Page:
SAN JUAN - US and Puerto Rican archeologists say they have found the best-preserved pre- Columbian site in the Caribbean, which could shed light on virtually every aspect of Indian life in the region, from sacred rituals to eating habits.
The archeologists believe the site in southern Puerto Rico might have belonged to the Taino or pre-Taino people that inhabited the island before European colonization, although other tribes are a possibility.
It contains stones etched with ancient petroglyphs that form a large plaza measuring about 130 by 160 feet, which could have been used for ball games or ceremonial rites, said Aida Belen Rivera, director of the Puerto Rican Historic Conservation office.
The petroglyphs include the carving of a human figure with masculine features and frog legs.
Archeologists also uncovered several graves with bodies buried facedown with the legs bent at the knees - a style never seen before in the region.
The plaza might contain other artifacts dating from 600 A.D. to 1,500 A.D., including piles of refuse from daily life, Rivera said.
"I have visited many sites and have never seen a plaza of that magnitude and of those dimensions and with such elaborate petroglyphs," said Miguel Rodriguez, a member of the government's archeological council and director of a graduate school in Puerto Rico that specializes in history and humanities.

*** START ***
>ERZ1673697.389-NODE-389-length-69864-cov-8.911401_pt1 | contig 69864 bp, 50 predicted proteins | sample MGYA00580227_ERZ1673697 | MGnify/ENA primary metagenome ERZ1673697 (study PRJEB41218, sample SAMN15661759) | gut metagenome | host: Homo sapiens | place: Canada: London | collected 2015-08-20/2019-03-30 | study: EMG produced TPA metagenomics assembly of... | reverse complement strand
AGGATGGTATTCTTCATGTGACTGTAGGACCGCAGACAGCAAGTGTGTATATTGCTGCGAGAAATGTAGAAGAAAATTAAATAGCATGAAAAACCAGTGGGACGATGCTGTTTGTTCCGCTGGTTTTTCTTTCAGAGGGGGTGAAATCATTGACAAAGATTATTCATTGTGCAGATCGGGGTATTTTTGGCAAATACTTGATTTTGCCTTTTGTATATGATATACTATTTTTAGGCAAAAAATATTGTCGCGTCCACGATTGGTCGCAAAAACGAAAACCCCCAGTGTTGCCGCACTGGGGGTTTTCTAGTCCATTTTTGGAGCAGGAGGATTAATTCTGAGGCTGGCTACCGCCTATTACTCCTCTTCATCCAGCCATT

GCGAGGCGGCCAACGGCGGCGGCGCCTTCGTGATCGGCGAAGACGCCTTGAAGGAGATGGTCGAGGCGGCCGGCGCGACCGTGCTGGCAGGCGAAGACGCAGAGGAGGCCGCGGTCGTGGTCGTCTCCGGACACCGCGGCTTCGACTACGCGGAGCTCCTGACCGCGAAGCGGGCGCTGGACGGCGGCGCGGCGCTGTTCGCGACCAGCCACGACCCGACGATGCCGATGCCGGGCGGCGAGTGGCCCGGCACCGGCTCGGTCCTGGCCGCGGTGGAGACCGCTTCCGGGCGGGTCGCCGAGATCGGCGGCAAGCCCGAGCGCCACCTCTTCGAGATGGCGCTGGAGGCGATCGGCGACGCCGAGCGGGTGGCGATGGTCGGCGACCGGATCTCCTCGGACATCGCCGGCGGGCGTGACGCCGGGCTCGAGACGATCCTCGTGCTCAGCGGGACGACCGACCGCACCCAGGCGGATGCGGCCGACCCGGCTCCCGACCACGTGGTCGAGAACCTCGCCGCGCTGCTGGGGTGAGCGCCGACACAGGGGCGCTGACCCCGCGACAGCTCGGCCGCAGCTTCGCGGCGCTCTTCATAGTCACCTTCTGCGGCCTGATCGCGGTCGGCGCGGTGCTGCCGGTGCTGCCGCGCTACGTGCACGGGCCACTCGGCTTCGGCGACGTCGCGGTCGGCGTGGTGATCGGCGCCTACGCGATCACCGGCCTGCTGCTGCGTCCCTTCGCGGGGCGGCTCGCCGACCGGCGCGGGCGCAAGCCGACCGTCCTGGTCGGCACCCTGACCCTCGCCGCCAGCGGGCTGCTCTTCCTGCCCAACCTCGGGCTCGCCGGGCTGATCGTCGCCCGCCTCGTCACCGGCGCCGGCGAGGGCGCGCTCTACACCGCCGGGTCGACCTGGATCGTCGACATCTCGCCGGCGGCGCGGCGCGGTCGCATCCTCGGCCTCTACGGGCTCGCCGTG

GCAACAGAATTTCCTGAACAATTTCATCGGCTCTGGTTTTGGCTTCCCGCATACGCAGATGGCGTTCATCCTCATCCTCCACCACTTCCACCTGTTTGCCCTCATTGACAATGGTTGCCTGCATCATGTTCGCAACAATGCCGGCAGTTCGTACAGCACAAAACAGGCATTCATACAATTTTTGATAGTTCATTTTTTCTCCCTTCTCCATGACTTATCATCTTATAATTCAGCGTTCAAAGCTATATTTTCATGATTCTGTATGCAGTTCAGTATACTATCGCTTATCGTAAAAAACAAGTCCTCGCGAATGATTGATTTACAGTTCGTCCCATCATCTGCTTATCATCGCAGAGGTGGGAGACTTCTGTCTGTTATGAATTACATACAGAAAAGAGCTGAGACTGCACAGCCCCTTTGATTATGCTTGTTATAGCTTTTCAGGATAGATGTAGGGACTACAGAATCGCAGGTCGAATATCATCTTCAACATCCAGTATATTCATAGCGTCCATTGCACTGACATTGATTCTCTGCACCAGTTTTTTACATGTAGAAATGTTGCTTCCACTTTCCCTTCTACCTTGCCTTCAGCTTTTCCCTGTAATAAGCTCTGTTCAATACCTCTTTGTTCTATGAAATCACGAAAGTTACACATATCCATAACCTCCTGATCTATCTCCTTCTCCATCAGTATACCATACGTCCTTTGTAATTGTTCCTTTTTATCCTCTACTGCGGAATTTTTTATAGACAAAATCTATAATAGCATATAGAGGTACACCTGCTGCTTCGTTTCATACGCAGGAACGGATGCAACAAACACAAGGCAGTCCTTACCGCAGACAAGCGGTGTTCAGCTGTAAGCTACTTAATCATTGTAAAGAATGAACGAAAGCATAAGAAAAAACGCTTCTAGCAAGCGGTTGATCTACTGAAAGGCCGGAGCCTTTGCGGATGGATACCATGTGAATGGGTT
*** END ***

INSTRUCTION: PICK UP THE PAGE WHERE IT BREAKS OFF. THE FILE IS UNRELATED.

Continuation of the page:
Archeologists have known since 1985 that the area contained indigenous artifacts. But their extent and significance only became clear this month after the Army Corps of Engineers began work on removing them so the land could be used for a dam project.
Specialists called for a halt to the excavation, saying the use of heavy machinery exposed the stones to the elements and could have destroyed important artifacts. The Corps of Engineers has said the site will be preserved.
The Tainos were a subgroup of the Arawak Indians, who migrated to the Caribbean from Mexico's Yucatan centuries before European colonizers arrived.
Jose Oliver, a Latin American archeology lecturer at University College London, said that archeologists make discoveries of this significance every 50 or 100 years - if they are lucky.
The lead investigator for New South Associates in Georgia, the archeological and historical consulting firm leading the excavation, said that a back hoe that scrapes inches at a time did break some bones, but that the same would have occurred through manual excavation.
The company switched to slower and more detailed excavation methods about two weeks ago, after the site's significance became clear, investigator Chris Espenshade said.